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From Somerset Place to Whitehall: reforming the civilian departments of the Navy, 1830-34

MacDougall, Philip (1994) From Somerset Place to Whitehall: reforming the civilian departments of the Navy, 1830-34. Doctor of Philosophy (PhD) thesis, University of Kent. (doi:10.22024/UniKent/01.02.85965) (KAR id:85965)


The subject matter of this thesis is that of a series of reforms undertaken by the newly elected Whig coallition of 1830, culminating in the abolition of two of the navy's civilian administrative bodies: the Navy and Victualling Boards. Since the 17th century, these two boards had been responsible for governing all Royal Navy dock and victualling yards, with the latter having more recently acquired responsibility for the care of sick and wounded seamen. As shown in the thesis, responsibility for thse various undertakings was not an inconsiderable task, the two boards each managing large numbers of civilian employees. Indeed, those employed in the various naval dockyards (of which there were seven home yards) exceeded that of any other civilian employer in the world.

The opening chapter is primarily descriptive. Little research has previously been undertaken into the workings of the civilian departments during this period, it being necessary to clearly state how the boards operated and the extent of their powers. In addition, attention is given to the Navy Pay Office and the Ordnance Board, two other bodies that were charged with ensuring that the Fleet could put to sea. A further element of the first chapter is the relationship of these four administrative bodies with that of the Admirality, the board charged with responsibility for all warships once they were at sea.

The factors directly leading to the abolition of the navy's two civilian boards is considered in the second chapter. Here, reference is made to some of the problems that resulted from having a permanently appointed group of civilian comissioners (those appointed to the Navy and Victualling Boards) having to take instructions from a politically appointed and usually short-lived superior board (the Admiralty). At the heart of the problem was the developed experise of the naval commissioners (with which those at the Admiralty were rarely able to compete) and the occasional inability of the various boards to understand the particular viewpoint of the other.

Chapters 3 and 4 examine the reforms themselves. While much attention is devoted to the abolition of the two civilian boards and the administrative structure that replaced them, some attention is also given to a series of other reforms that were instituted by the Whigs upon their return to power. These included a reduction in the number of civilian officers employed, classifying the annual estimates under more distinct heads and the laying before the house of actual expenditure following competition of the financial year.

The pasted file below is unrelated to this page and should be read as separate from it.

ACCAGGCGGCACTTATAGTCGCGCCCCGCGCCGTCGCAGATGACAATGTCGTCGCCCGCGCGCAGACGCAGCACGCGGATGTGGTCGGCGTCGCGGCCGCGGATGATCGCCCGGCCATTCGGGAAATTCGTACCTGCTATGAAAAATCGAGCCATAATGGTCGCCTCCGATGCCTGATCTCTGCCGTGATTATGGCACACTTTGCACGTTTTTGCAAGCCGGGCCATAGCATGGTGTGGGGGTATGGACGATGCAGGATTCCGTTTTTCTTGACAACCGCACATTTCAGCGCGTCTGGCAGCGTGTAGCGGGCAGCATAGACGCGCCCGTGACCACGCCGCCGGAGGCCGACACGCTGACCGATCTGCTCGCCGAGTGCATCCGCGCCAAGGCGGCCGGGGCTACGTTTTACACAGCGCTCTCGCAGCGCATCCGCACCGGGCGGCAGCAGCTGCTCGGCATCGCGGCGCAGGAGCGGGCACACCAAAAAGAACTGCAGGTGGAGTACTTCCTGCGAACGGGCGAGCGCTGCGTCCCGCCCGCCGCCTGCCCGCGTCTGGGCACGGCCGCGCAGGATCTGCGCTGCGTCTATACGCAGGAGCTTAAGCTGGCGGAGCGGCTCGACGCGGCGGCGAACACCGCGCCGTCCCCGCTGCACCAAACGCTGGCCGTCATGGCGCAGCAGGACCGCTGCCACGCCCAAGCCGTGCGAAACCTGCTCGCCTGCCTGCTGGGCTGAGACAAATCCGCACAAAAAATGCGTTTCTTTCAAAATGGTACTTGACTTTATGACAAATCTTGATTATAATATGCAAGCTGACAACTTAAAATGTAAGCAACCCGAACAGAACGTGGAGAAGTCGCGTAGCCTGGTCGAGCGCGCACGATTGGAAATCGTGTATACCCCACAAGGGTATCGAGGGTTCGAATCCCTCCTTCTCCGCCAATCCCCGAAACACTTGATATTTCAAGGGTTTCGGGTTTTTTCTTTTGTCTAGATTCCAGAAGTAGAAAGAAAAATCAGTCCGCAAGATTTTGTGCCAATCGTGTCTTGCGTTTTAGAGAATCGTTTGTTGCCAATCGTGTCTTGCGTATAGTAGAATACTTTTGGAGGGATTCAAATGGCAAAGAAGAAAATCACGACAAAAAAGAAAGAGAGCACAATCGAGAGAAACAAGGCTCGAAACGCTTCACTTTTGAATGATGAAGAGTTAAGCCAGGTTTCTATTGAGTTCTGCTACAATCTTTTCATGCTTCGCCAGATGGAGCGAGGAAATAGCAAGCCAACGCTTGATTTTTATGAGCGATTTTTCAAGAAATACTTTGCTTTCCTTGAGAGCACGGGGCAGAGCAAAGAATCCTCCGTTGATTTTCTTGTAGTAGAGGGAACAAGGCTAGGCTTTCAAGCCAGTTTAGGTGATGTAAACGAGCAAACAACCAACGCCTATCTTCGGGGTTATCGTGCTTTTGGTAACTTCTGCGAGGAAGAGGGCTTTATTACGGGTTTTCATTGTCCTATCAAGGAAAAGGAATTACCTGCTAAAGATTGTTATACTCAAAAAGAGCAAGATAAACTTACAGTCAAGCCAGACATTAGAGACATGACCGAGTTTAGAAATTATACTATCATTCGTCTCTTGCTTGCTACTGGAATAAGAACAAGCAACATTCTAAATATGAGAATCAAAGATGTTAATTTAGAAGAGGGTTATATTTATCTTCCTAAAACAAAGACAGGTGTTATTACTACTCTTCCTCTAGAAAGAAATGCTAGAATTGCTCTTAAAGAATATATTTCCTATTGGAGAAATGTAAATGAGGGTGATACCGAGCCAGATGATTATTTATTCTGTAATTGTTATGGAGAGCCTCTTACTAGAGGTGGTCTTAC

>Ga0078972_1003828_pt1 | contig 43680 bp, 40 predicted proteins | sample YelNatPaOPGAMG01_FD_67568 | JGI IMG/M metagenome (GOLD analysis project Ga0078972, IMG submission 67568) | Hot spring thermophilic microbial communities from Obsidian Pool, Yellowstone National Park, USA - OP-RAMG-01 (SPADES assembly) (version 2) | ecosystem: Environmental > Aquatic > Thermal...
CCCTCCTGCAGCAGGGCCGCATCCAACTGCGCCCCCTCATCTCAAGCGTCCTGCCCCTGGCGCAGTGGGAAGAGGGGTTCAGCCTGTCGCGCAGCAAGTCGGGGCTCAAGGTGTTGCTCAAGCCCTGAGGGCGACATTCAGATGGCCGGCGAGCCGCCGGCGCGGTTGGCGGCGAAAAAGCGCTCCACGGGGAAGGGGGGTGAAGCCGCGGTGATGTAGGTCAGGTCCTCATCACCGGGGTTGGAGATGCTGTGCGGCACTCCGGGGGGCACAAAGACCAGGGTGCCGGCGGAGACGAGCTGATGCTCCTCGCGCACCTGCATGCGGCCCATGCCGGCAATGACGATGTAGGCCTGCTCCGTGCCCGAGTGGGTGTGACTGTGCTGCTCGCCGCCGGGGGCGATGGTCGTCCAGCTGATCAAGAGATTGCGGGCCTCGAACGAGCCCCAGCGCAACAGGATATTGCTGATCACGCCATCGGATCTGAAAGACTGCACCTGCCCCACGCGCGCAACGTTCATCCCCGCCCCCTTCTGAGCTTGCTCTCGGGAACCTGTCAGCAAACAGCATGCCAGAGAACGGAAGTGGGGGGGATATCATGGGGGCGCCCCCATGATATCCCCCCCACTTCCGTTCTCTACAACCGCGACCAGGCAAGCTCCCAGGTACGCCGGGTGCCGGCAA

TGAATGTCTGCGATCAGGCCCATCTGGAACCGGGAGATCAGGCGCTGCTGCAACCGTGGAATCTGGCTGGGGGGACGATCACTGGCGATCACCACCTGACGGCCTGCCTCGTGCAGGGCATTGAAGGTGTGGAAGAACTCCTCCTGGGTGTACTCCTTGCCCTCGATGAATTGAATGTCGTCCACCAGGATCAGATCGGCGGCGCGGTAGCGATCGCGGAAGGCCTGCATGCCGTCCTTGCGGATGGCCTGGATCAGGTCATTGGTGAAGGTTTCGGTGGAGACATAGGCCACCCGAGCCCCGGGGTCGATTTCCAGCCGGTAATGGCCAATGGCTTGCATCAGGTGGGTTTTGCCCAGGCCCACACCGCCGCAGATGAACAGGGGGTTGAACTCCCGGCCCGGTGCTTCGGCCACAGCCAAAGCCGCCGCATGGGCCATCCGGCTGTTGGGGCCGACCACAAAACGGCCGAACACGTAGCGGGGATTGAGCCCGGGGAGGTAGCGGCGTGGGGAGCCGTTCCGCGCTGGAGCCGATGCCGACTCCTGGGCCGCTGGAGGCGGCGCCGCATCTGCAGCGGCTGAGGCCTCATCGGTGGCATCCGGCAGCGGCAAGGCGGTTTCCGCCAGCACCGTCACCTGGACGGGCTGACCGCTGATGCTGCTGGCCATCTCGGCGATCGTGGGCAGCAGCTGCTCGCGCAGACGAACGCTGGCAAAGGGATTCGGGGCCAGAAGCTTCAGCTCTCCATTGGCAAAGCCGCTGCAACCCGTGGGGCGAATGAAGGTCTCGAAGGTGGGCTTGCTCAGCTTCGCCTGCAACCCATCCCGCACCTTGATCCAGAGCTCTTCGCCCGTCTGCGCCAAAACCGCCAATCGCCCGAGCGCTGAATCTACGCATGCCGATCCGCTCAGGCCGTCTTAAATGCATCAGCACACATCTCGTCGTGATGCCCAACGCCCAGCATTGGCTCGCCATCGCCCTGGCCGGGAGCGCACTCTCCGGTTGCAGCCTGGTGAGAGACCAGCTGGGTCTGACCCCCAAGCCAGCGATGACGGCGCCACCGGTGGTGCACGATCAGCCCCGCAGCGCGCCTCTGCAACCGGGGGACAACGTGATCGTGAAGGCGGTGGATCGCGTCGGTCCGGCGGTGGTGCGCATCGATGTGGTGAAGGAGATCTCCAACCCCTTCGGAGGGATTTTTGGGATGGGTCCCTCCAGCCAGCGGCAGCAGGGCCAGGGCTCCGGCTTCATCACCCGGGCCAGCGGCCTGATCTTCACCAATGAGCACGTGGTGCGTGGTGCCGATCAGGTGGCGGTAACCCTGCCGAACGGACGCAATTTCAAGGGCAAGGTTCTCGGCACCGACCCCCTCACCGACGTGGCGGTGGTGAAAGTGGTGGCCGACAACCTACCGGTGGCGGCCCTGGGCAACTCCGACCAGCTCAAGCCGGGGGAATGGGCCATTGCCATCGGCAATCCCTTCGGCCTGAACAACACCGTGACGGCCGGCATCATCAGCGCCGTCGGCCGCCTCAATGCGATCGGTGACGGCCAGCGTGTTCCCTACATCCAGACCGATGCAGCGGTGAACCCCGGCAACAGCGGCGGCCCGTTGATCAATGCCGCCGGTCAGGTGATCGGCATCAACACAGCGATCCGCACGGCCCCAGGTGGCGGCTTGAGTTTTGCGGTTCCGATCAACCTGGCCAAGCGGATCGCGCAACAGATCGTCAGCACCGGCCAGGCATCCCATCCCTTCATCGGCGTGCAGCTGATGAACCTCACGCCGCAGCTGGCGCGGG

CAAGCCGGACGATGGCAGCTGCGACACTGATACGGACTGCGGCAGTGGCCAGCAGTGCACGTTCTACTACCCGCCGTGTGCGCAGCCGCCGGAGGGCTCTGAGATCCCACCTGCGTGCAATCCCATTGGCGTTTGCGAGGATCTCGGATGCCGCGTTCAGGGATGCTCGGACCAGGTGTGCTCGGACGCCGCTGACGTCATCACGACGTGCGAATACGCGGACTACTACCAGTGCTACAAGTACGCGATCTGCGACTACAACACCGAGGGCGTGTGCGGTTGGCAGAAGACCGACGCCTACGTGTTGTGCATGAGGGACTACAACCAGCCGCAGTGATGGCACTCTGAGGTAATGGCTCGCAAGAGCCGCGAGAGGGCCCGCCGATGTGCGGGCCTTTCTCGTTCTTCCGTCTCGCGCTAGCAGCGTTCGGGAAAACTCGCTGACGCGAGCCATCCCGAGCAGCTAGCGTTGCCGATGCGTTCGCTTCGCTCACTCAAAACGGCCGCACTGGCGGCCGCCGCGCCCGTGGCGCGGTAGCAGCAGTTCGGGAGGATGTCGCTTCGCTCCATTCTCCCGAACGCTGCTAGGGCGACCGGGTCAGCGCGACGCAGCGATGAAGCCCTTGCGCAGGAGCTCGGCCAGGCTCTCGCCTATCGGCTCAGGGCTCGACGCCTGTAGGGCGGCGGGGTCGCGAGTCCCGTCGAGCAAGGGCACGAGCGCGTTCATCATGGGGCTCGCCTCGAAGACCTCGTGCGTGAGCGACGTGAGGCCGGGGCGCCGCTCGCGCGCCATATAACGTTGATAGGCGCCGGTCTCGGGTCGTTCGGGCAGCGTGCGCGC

Chapter 5 gives consideration to the outcome of the reforms. It is contended that the entire reform package was an unmitigated disaster and one that caused the British Navy problems which were not to be rectified until the latter part of World War One. Yet, this has to be offset by the stated belief of most 19th and early 20th century commentators that the reforms were generally considered to be a huge success. The reasons leading to this particular assumption, combined with a general appraisal of the reforms, are the central subject matter of this, the penultimate chapter.

The thesis is rounded off with a concluding sixth chapter and a full bibliography.

Item Type: Thesis (Doctor of Philosophy (PhD))
DOI/Identification number: 10.22024/UniKent/01.02.85965
Additional information: This thesis has been digitised by EThOS, the British Library digitisation service, for purposes of preservation and dissemination. It was uploaded to KAR on 09 February 2021 in order to hold its content and record within University of Kent systems. It is available Open Access using a Creative Commons Attribution, Non-commercial, No Derivatives ( licence so that the thesis and its author, can benefit from opportunities for increased readership and citation. This was done in line with University of Kent policies ( If you feel that your rights are compromised by open access to this thesis, or if you would like more information about its availability, please contact us at and we will seriously consider your claim under the terms of our Take-Down Policy (
Uncontrolled keywords: History; British Navy; Reform
Subjects: D History General and Old World > DA Great Britain
Divisions: Divisions > Division of Arts and Humanities > School of History
SWORD Depositor: SWORD Copy
Depositing User: SWORD Copy
Date Deposited: 29 Oct 2019 16:22 UTC
Last Modified: 10 Dec 2022 05:00 UTC
Resource URI: (The current URI for this page, for reference purposes)

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